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LISTEN: Sheriff’s Official Flat Out Admits He Threatened to Arrest LawNewz Producer for No Good Reason

Earlier today, LawNewz reported on how freelance producer Melissa Jones posted a picture of a cotton stalk that another reporter apparently received as a gift from the judge in the Quinton Tellis murder trial in Batesville, Mississippi. Apparently, Major Barry Thompson from the Panola County Sheriff’s Department didn’t take too kindly to the post, as he threatened to arrest Jones and kicked her off county property.

Well, when LawNewz Editor-in-Chief Rachel Stockman heard that a government official ejected our producer from government property for exercising her free speech, she called Thompson to see if this was true. When he called her back, he wasn’t too shy about admitting it.

WATCH AND LISTEN TO MAJOR BARRY THOMSON’S PHONE CALL WITH LAW NEWZ:

“Absolutely,” Thompson said, when Stockman mentioned that he threatened to arrest Jones.

“All she did was post a picture on social media,” Stockman pointed out. “She did not do anything illegal.”

“No,” Thompson readily admitted, “but her conduct, she is trying to make a racial issue out of something that has nothing to do with race.”

Thompson couldn’t point to anything that Jones herself did that had anything to do with race. He did mention LawNewz‘s article that framed the trial and the gift of cotton in the context of race, but that article was first published after Thompson already threatened and ejected Jones. Indeed, Jones’ interaction with Thompson was part of that same story.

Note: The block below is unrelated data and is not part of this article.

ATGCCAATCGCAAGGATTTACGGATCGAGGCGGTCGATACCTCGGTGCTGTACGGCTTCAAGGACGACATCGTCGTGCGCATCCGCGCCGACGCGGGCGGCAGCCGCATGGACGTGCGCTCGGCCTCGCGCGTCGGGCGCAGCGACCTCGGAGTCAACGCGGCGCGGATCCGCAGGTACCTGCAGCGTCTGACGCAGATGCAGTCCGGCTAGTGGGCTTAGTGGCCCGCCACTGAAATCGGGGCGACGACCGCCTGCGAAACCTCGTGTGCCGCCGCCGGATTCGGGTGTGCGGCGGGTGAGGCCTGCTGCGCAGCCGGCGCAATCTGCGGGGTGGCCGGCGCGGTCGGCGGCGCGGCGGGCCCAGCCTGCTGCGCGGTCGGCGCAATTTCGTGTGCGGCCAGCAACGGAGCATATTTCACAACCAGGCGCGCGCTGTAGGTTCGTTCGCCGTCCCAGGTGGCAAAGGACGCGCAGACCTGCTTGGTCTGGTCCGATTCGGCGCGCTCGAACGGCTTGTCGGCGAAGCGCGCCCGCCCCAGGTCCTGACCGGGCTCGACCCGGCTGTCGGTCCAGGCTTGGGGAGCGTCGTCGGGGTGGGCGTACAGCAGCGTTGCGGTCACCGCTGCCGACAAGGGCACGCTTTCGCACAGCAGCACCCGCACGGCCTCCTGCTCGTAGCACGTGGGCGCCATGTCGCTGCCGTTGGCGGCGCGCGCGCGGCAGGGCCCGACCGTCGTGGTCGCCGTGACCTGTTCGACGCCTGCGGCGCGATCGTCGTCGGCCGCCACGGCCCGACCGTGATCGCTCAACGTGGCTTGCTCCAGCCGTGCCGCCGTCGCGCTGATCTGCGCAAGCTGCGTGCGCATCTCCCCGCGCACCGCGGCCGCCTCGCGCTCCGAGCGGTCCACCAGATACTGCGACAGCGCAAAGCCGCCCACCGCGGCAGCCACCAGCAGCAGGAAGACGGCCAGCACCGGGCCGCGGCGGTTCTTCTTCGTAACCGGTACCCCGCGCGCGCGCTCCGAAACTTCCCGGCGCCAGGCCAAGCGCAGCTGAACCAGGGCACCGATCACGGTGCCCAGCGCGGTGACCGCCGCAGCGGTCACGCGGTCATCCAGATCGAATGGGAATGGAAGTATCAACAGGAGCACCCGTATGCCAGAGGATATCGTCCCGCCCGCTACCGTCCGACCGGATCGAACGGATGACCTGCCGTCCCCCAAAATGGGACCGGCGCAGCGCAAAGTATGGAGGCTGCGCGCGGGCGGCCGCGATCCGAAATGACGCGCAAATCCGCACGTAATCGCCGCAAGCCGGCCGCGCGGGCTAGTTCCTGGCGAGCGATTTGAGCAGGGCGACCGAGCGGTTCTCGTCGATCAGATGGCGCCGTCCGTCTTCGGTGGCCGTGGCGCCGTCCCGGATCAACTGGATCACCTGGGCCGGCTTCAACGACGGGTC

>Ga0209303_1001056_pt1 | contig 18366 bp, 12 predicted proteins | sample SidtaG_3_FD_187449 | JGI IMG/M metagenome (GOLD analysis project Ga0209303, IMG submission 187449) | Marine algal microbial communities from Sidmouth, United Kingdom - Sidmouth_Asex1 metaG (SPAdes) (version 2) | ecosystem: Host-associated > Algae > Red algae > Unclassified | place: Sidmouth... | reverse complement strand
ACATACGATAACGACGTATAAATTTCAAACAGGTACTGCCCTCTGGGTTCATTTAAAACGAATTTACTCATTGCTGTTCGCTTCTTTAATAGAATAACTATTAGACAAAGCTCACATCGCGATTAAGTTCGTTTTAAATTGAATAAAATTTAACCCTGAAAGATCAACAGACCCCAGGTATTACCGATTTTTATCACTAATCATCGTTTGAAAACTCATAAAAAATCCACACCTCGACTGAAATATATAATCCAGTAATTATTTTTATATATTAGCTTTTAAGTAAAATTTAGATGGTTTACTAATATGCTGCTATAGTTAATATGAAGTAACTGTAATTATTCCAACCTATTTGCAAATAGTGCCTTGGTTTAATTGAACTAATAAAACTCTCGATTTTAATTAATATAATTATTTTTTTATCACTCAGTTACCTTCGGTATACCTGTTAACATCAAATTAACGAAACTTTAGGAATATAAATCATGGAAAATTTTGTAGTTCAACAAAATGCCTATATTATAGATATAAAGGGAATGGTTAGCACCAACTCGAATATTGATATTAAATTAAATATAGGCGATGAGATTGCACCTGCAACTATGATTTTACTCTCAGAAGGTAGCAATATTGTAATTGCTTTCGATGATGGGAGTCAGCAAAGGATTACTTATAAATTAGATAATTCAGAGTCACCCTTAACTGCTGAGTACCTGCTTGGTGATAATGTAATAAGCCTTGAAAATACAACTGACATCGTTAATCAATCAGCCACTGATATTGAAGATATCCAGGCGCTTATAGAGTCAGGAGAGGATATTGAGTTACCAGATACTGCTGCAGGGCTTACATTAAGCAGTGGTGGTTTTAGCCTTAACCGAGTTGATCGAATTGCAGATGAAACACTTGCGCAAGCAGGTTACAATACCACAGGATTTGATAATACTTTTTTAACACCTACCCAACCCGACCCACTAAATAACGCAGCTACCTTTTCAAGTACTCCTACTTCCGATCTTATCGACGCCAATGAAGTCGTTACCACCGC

Stockman pressed Thompson on the constitutional issue at play here, as Thompson is a government official and restricted someone’s speech on government property. “She has a First Amendment right to post what ever she wants, you can’t tell her what she can and cannot post.”

“I know the constitution very well m’am,” he responded, “but she’s not going to do it from my parking lot.”

For those keeping score, Thompson flat out admitted that he was specifically restricting Jones from exercising free speech on government property.

Thompson went on to ask what the cotton had to do with Quinton Tellis, and Stockman said that Jones was reporting what was going on in court, and this happened in court. Thompson challenged LawNewz‘s story that Judge Gerald Chatham gave the gift to a white female reporter, saying that he was the one who made the delivery and that the judge had nothing to do with it. When Stockman challenged asked Thompson to repeat this, the call ended. Several sources tell LawNewz that the cotton stalk was given to the female reporter on the request of the judge.

 

This is an opinion piece. The views expressed in this article are those of just the author.

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